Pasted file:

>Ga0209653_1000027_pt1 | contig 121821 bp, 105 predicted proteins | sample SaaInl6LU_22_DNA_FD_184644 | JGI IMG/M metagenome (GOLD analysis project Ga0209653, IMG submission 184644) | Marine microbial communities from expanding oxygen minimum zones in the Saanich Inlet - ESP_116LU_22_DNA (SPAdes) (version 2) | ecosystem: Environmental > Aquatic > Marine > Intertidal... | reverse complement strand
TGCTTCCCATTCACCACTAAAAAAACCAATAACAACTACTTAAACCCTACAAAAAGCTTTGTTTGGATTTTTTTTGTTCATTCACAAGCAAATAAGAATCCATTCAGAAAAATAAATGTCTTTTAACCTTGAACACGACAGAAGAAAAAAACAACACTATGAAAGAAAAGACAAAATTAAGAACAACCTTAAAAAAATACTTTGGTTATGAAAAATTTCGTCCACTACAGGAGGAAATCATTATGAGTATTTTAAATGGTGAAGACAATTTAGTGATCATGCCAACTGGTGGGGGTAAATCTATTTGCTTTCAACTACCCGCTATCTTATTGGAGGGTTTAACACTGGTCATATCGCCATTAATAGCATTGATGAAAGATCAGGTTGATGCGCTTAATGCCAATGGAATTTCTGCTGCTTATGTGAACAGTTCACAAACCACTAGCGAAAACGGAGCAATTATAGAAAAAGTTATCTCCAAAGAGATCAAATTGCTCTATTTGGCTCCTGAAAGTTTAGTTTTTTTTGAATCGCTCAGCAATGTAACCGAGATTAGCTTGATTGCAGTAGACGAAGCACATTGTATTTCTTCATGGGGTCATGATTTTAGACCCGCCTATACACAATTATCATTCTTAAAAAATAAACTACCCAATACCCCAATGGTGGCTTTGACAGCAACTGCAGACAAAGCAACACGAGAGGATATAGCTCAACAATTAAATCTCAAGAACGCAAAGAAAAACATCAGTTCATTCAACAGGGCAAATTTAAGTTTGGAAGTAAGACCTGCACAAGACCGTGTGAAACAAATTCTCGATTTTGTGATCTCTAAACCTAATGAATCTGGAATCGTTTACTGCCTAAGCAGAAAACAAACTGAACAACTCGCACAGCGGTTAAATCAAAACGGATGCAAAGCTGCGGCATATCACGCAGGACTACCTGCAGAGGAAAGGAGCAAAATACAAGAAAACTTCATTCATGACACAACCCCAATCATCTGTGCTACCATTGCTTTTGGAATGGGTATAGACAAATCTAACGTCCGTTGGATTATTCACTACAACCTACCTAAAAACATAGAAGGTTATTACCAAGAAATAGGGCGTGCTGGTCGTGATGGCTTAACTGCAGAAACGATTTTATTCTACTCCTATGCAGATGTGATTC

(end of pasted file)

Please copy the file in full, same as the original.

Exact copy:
>Ga0209653_1000027_pt1 | contig 121821 bp, 105 predicted proteins | sample SaaInl6LU_22_DNA_FD_184644 | JGI IMG/M metagenome (GOLD analysis project Ga0209653, IMG submission 184644) | Marine microbial communities from expanding oxygen minimum zones in the Saanich Inlet - ESP_116LU_22_DNA (SPAdes) (version 2) | ecosystem: Environmental > Aquatic > Marine > Intertidal... | reverse complement strand
TGCTTCCCATTCACCACTAAAAAAACCAATAACAACTACTTAAACCCTACAAAAAGCTTTGTTTGGATTTTTTTTGTTCATTCACAAGCAAATAAGAATCCATTCAGAAAAATAAATGTCTTTTAACCTTGAACACGACAGAAGAAAAAAACAACACTATGAAAGAAAAGACAAAATTAAGAACAACCTTAAAAAAATACTTTGGTTATGAAAAATTTCGTCCACTACAGGAGGAAATCATTATGAGTATTTTAAATGGTGAAGACAATTTAGTGATCATGCCAACTGGTGGGGGTAAATCTATTTGCTTTCAACTACCCGCTATCTTATTGGAGGGTTTAACACTGGTCATATCGCCATTAATAGCATTGATGAAAGATCAGGTTGATGCGCTTAATGCCAATGGAATTTCTGCTGCTTATGTGAACAGTTCACAAACCACTAGCGAAAACGGAGCAATTATAGAAAAAGTTATCTCCAAAGAGATCAAATTGCTCTATTTGGCTCCTGAAAGTTTAGTTTTTTTTGAATCGCTCAGCAATGTAACCGAGATTAGCTTGATTGCAGTAGACGAAGCACATTGTATTTCTTCATGGGGTCATGATTTTAGACCCGCCTATACACAATTATCATTCTTAAAAAATAAACTACCCAATACCCCAATGGTGGCTTTGACAGCAACTGCAGACAAAGCAACACGAGAGGATATAGCTCAACAATTAAATCTCAAGAACGCAAAGAAAAACATCAGTTCATTCAACAGGGCAAATTTAAGTTTGGAAGTAAGACCTGCACAAGACCGTGTGAAACAAATTCTCGATTTTGTGATCTCTAAACCTAATGAATCTGGAATCGTTTACTGCCTAAGCAGAAAACAAACTGAACAACTCGCACAGCGGTTAAATCAAAACGGATGCAAAGCTGCGGCATATCACGCAGGACTACCTGCAGAGGAAAGGAGCAAAATACAAGAAAACTTCATTCATGACACAACCCCAATCATCTGTGCTACCATTGCTTTTGGAATGGGTATAGACAAATCTAACGTCCGTTGGATTATTCACTACAACCTACCTAAAAACATAGAAGGTTATTACCAAGAAATAGGGCGTGCTGGTCGTGATGGCTTAACTGCAGAAACGATTTTATTCTACTCCTATGCAGATGTGATTC